Archives: 03/2009

Science: The Final (Budget) Frontier

There are many people who think that little or no “science” will get done – at least “basic” science that has no evident, immediate, practical applications – unless the federal government pays for it. That is a dubious proposition, but it’s not what really alarms me right now. What really troubles me is that scientists, apparently, can conceive of no end to research worthy of your hard-earned dollars, and see things in Washington looking a lot friendlier to their exploring the final, spending frontier. This quote from an article in Inside Higher Ed today says it all:

Pressed by [Rep. Alan] Mollohan and others for how much money the government ought to be spending on science research and education,  [National Academy of Sciences President Ralph J.] Cicerone was clearly reluctant to throw out figures; danger loomed that he would look either greedy or unambitious in appearing to speak for the science establishment.

But he made clear that he would welcome a way of ensuring growth for federal spending on science, perhaps, he said, through a mechanism that tied spending to “the number of highly competitive proposals” agencies receive, to ensure that there is enough money to cover all research proposals that scientific peer review processes grade above a certain level.

When Mollohan asked what was the appropriate “end point” for growth in federal science funds, Cicerone said that “we are so far away from that level that it’s hard to say.”

So science can tell us a lot, but not how far we are from adequate science funding. I, however, can put it in a little perspective: In 2006 the federal government spent more than $31 billion on research at ”educational institutions.” If the funding end point is, say, Saturn, then to at least some scientists it seems we haven’t even gotten to the moon.

Get ready for scientists to blast off with your wallets anytime now.

New Podcast: ‘Blood and Treasure and Costs of Foreign Policy’

President Obama has promised to make spending on the wars in Afghanistan and Iraq more transparent during his term. That’s a step in the right direction, says Christopher A. Preble,  director of foreign policy studies, but have Americans looked at the true cost of the wars the nation is fighting?

In today’s Cato Daily Podcast, Preble examines the price the United States has paid for the past six years of war.

The costs of maintaining a US presence in Iraq through the end of 2011…will continue to be quite substantial. We’re spending on the order of $10 to $12 billion dollars in Iraq and Afghanistan combined each month.…The costs in terms of dollars will continue to be quite high.

Preble is the author of a forthcoming book, The Power Problem: How American Military Dominance Makes Us Less Safe, Less Prosperous, and Less Free, now available for pre-order.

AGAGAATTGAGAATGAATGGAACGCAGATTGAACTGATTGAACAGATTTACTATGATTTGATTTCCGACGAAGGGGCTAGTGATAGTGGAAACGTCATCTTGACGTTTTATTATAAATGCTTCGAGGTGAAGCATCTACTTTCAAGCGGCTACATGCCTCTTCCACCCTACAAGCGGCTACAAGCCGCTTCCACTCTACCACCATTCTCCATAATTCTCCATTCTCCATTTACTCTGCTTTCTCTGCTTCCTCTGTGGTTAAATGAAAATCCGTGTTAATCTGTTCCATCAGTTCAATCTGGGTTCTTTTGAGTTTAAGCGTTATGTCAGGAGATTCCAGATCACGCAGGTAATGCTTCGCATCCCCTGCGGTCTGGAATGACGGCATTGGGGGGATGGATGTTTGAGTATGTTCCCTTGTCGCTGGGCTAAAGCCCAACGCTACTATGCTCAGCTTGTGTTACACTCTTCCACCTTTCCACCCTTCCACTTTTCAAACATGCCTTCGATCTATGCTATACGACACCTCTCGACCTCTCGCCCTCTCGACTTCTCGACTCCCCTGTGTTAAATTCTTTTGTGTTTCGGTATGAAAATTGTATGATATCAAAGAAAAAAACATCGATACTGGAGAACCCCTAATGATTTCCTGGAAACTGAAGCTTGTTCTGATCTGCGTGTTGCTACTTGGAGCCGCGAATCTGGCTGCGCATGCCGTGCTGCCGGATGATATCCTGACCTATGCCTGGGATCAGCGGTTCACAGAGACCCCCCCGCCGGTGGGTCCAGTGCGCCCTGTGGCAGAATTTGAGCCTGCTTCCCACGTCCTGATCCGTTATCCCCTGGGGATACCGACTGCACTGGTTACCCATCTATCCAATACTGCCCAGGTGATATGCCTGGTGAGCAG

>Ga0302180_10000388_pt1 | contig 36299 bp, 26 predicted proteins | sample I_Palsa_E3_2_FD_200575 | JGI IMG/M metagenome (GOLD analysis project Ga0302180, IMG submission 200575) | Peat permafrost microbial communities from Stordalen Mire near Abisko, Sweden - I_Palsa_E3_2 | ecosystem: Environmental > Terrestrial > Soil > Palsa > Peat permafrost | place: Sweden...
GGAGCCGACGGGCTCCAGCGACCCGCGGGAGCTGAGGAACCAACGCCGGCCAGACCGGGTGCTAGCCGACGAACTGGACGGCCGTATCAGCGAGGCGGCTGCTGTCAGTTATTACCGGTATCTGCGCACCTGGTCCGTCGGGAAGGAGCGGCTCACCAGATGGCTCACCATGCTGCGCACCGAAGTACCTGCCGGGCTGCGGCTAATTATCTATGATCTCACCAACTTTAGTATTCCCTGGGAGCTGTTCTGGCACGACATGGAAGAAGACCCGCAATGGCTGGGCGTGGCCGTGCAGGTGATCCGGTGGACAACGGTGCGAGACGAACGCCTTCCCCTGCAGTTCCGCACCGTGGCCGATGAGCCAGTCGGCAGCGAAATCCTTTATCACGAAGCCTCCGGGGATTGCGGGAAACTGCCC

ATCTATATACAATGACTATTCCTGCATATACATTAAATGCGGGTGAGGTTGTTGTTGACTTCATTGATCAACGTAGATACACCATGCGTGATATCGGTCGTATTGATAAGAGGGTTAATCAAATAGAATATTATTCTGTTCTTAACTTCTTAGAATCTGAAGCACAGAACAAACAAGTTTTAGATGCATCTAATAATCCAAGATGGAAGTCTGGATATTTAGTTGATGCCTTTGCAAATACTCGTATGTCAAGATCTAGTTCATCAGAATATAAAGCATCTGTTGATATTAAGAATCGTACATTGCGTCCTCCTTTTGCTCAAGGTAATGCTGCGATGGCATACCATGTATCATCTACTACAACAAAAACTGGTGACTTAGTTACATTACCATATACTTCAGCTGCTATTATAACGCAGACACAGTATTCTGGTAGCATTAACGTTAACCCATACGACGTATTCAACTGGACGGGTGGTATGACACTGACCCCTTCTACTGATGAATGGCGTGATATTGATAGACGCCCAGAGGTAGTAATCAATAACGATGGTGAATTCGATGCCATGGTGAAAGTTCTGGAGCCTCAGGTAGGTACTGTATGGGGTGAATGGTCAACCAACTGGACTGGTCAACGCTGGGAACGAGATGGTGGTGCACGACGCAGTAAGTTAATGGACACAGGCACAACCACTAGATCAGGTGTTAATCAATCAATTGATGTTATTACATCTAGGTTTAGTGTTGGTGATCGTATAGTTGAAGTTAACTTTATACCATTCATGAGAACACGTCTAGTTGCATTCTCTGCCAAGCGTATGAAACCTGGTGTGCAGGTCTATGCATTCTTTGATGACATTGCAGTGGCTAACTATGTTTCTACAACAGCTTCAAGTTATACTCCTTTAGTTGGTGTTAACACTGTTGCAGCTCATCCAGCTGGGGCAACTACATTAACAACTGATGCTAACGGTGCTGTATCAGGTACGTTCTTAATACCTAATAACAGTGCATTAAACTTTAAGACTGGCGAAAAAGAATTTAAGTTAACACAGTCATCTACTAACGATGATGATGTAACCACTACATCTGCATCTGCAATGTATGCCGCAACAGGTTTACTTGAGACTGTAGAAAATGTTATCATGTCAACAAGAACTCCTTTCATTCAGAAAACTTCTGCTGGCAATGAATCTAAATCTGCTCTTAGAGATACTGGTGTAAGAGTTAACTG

Who’s Blogging about Cato

Here’s a new list of bloggers who are citing, discussing and writing about Cato commentary and analysis:

If you’re blogging about Cato, let us know on Twitter (@catoinstitute) or email cmoody [at] (.)

House Bans ‘Driving While Mexican’

Buried in the $410 billion catch-all appropriations bill now before the U.S. Senate is a provision that would end a program that has allowed Mexican truck drivers to deliver goods to destinations inside the United States.

A provision in the original North American Free Trade Agreement of 1994 was supposed to allow U.S. and Mexican trucking companies to deliver goods in each other’s country. But opposition from the Teamsters union and old-fashioned prejudice against Mexicans has derailed implementation of the provision.

Under current restrictions, goods coming into the United States from Mexico by truck must be unloaded inside the “commercial zone” within 20 miles or so of either side of the border and transferred to U.S.-owned trucks for final delivery. U.S. goods going to Mexico face the same inefficient and unnecessary restrictions.

The Bush administration established a pilot program that allows certain Mexican trucking companies that meet U.S. safety and other standards to deliver goods directly to U.S. destinations, while the Mexican government has agreed to allow reciprocal access to its market. But the Democratic Congress and the new Democratic president have vowed to finally kill the program, and the provision inside the appropriations bill will probably deliver the final blow.

As I argued in an article in 2007, the Mexican trucks that have been allowed to operate in the United States under the pilot program have actually had a better safety record than U.S. trucks.

As I noted in the article, and it still applies today: “The real objection they have to Mexican trucks making deliveries to U.S. cities is not that they are unsafe, but that those trucks are driven by Mexicans. In the eyes of congressional leaders, ‘driving while Mexican’ remains an unacceptable public hazard.”

Defense Cost Overruns

Wow, a bipartisan effort to actually do something about government waste. From the Washington Post today:

A bill to end cost overruns in major weapons systems would create a powerful new Pentagon position – director of independent cost assessments – to review cost analyses and estimates, separately from the military branch requesting the program.

Those reviews, unlike in the current process, would take place at key points in the acquisition process before a weapons program can proceed, according to legislation sponsored by Sen. Carl M. Levin (D-Mich.) and Sen. John McCain (R-Ariz.)

This seems like a step forward, but cost overruns are a big problem across the entire federal government, not just at the Pentagon. Federal financial management of energy, highway, and computer projects has been appalling, for example. I’ve written about this here and elsewhere.

The government needs to buy weapons, and so we should try to improve the Pentagon process as best we can. However, the federal government does not need to buy highways, airports, air traffic control computers and many other things that have chronic cost overruns. Those items should be privatized.

Homeschool an Option for Tough Times